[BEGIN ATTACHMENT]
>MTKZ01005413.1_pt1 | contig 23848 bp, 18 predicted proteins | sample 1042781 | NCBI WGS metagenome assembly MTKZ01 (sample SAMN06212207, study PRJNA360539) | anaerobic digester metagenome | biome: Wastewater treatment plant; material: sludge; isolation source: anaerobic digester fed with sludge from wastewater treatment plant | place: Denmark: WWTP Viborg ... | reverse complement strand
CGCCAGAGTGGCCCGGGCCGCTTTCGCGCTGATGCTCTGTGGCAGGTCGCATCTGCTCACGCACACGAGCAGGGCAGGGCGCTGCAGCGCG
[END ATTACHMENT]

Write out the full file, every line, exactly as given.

>MTKZ01005413.1_pt1 | contig 23848 bp, 18 predicted proteins | sample 1042781 | NCBI WGS metagenome assembly MTKZ01 (sample SAMN06212207, study PRJNA360539) | anaerobic digester metagenome | biome: Wastewater treatment plant; material: sludge; isolation source: anaerobic digester fed with sludge from wastewater treatment plant | place: Denmark: WWTP Viborg ... | reverse complement strand
CGCCAGAGTGGCCCGGGCCGCTTTCGCGCTGATGCTCTGTGGCAGGTCGCATCTGCTCACGCACACGAGCAGGGCAGGGCGCTGCAGCGCG